Australian farmers suffer devastating mice plague

Eating through grain plastic, household appliances and more. Now they are turning on one another. Australia is suffering the worst mice plague in decades.

"If you leave them long enough they start eating each other, quite easy. They take the weakest one out then they work their way to the strongest one."

Farmer Norman Moeris has had his grain stocks depleted- he puts the figure at around 100,000 US dollars in losses and over 2000 sheep have died.

His farm - located in the northwest of the state of New South Wales is one of many that has seen a plague last for several months.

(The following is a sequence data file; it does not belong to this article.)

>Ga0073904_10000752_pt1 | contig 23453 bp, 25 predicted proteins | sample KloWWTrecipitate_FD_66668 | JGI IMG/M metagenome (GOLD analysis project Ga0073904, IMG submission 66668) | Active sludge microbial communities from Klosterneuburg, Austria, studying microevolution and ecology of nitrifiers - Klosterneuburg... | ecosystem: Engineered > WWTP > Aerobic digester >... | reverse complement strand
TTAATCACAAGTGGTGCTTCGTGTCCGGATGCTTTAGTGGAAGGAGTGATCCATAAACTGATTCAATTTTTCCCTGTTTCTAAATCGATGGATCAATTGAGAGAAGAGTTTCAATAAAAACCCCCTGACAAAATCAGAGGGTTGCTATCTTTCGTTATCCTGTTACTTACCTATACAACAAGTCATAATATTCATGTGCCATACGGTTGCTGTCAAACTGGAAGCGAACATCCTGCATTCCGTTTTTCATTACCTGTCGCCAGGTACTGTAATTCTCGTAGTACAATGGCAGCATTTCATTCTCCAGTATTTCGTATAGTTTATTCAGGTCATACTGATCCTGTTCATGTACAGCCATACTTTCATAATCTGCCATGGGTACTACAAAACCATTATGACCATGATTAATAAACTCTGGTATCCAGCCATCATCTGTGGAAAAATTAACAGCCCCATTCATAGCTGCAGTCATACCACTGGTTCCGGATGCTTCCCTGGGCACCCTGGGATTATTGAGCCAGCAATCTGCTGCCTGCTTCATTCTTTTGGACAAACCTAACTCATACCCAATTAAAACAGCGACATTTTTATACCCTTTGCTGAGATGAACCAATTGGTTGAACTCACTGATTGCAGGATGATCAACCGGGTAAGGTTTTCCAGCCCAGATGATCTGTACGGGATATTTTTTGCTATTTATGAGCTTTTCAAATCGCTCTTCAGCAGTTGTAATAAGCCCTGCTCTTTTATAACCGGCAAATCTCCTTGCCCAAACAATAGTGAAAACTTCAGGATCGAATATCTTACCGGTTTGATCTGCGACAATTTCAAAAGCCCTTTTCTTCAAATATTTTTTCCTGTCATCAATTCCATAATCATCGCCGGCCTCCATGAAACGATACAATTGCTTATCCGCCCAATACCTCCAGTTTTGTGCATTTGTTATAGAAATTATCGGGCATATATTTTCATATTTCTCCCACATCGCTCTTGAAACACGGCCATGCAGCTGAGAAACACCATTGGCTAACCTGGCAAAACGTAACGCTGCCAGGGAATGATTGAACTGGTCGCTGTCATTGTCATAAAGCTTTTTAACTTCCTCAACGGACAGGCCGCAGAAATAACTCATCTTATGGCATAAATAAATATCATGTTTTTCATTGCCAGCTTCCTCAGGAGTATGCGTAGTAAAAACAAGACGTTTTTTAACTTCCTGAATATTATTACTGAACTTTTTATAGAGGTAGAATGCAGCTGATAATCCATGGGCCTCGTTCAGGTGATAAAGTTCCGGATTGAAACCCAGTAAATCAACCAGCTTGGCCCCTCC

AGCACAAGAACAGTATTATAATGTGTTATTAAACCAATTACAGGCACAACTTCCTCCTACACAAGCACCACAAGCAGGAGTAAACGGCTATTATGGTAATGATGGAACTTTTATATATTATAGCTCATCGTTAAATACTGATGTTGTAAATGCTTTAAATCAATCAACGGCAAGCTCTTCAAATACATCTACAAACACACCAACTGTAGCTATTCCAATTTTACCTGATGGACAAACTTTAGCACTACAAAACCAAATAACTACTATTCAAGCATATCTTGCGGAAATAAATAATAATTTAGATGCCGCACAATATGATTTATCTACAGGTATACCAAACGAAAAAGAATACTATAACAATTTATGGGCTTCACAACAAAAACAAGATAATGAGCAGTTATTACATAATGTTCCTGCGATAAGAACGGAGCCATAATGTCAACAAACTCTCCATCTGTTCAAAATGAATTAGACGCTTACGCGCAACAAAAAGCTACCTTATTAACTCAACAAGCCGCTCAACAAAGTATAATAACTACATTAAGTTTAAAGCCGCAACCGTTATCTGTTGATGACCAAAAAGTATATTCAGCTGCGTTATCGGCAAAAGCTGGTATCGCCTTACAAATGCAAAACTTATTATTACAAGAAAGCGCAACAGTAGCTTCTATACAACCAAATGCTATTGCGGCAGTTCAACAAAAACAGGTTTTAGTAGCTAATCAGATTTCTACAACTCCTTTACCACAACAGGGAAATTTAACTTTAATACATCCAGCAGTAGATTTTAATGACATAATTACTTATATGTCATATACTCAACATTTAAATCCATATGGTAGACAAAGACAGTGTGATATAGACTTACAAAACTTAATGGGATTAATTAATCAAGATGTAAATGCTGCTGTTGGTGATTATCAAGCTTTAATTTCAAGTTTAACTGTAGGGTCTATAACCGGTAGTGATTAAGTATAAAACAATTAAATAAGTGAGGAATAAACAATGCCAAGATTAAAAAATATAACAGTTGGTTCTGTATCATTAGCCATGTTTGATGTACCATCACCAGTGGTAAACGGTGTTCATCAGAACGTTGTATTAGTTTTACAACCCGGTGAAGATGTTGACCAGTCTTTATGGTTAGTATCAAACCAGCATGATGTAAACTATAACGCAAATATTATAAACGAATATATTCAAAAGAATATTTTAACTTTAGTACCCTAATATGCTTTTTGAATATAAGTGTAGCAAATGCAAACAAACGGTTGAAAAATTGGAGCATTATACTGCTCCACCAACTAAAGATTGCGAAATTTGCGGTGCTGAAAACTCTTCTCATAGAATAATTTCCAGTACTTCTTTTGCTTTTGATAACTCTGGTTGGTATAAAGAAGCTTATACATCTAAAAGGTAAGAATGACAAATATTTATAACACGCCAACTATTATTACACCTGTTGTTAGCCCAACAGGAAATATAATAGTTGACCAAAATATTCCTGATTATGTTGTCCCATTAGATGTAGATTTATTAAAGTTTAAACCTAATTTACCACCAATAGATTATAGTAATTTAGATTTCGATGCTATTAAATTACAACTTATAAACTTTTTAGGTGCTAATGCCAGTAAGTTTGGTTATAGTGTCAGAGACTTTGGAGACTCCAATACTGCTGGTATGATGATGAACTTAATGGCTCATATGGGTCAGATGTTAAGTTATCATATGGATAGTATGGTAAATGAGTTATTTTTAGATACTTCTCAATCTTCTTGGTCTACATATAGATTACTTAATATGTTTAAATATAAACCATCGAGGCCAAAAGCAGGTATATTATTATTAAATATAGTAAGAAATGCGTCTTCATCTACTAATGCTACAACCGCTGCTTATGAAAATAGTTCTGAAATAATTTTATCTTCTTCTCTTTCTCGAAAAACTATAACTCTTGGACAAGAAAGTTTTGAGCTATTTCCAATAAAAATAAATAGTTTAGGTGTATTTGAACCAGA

The state offered farmers free bait to deal with the problem, but the size of the outbreak has led to more calls on the government to step up and allow the use of a toxic poison currently banned in the country.

Despite laying bait around paddocks and traps around the house, the mice just keep coming.

And it is taking a toll on his family too.

"It's just hard. After the drought, that's the biggest trouble. We've been on our knees, we got up a bit, now we're back on our knees with the mice."

Mice - believed to have arrived in Australia along with the first European settlers - are well suited to the country's often harsh climate. They can survive long periods of dry weather and thrive as food and water becomes available.

Our goal is to create a safe and engaging place for users to connect over interests and passions. In order to improve our community experience, we are temporarily suspending article commenting